Monday, November 23, 2009

Twitter in Contact Centre & Customer Service

I had a very interesting comment from Simon on a past post, where he asks,

"What's the best example you've seen of a company embedding Twitter in its suite of contact centre channels? I'm interested to know what's seen as the best of the best."

I've covered Twitter in quite a few recent posts ("Cisco Contact Centre on Twitter ", "Cisco Contact Centre on Twitter - part two " and from back in February "Google and Twitter for Customer Service? "), but I haven't really talked much about Twitter as part of customer service in the contact centre.

Part of the challenge is that very little has yet been done beyond trial stages, and as result there's very little research on what best practice might be. It's also the case that a lot of the trials are in B2B environments (such as the two Cisco Twitter feeds I've blogged on), rather than the more traditional B2C environment of contact centre. Datamonitor have a short but interesting report "Twitter and Google as Customer Service Tools" and Forrester have the interesting report: "Using Twitter As A Customer Service Channel".

Forrester cites the US company JetBlue and mentions Bank of America and Comcast. I'm interested to see Jet Blue as an example and their Twitter page is here. To be honest, Twitter is clearly about much more than the traditional narrow definition of 'customer service'. My suspicion is that is about 'customer relationship' but with the focus on the 'relationship' part of things that CRM so completely missed by focusing on 'customer' and 'management'!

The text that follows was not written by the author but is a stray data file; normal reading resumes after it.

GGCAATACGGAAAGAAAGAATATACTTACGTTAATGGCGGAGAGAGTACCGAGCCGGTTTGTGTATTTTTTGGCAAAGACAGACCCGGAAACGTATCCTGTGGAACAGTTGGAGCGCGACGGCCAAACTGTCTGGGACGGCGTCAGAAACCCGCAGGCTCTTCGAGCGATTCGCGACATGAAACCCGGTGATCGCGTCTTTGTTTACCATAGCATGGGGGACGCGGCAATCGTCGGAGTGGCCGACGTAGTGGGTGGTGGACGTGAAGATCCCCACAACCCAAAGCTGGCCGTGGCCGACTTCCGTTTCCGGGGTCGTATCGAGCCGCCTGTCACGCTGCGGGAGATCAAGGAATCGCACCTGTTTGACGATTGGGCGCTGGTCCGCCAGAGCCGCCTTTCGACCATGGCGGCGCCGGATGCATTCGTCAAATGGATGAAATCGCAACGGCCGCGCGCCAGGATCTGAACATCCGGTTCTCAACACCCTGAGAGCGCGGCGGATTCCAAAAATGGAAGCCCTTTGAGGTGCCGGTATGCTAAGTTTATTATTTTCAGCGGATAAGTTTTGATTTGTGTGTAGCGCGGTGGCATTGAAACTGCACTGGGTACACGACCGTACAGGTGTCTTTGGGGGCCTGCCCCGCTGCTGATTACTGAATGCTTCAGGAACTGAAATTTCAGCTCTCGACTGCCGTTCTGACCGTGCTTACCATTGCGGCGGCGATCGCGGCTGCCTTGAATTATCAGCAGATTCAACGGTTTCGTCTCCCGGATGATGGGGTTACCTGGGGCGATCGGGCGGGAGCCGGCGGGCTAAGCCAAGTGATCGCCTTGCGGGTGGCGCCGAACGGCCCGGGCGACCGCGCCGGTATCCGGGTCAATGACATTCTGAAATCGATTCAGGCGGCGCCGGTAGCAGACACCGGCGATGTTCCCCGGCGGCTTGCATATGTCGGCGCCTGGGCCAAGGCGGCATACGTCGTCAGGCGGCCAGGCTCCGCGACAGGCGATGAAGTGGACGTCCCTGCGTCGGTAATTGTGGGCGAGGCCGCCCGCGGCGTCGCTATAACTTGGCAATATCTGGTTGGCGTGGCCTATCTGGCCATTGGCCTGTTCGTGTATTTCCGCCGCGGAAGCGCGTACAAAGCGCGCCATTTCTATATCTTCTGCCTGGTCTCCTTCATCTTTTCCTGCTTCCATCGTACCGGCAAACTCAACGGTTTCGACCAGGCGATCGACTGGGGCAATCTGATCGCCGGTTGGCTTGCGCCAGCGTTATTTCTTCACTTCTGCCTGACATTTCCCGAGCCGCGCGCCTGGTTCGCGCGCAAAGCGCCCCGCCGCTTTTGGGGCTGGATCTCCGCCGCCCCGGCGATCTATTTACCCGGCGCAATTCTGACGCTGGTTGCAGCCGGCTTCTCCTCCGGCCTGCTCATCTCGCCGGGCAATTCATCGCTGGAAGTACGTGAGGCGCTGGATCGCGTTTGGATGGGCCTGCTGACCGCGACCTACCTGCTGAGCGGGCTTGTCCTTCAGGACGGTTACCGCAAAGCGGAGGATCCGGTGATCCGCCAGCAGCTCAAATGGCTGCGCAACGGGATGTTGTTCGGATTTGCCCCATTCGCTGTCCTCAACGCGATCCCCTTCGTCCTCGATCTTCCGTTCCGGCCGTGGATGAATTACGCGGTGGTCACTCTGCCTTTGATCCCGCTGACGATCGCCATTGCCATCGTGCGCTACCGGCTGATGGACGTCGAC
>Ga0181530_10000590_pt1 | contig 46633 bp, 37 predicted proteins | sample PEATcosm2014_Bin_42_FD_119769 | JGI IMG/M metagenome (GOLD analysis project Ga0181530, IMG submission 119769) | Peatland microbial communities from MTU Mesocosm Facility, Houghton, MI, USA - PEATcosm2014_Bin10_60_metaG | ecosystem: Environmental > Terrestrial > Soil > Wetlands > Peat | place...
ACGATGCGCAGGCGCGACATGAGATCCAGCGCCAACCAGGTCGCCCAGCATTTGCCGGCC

The other interesting thing is that JetBlue has always been innovative around customer service. They were one of the first companies to really use home contact centre agents extensively (there's a write up on the business model in Fast Company magazine here), and so it's not a huge surprise to find that JetBlue is they type of company innovating with Twitter.

The interesting thing about Twitter is how fast it all moves, so my suspicion is that best practice will evolve very rapidly as firms practice and play with it.

1 comment:

Dan Hayakawa said...

Hey Alex, great blog. Check out the attempt by American Express to leverage Twitter as an extension of the contact center:

Twitter as a contact center extension is a rather interesting paradigm as for the most part it's a mostly public interaction mechanism. Obviously, privacy is of the highest concern in the contact center, so it will be interesting to see how it develops.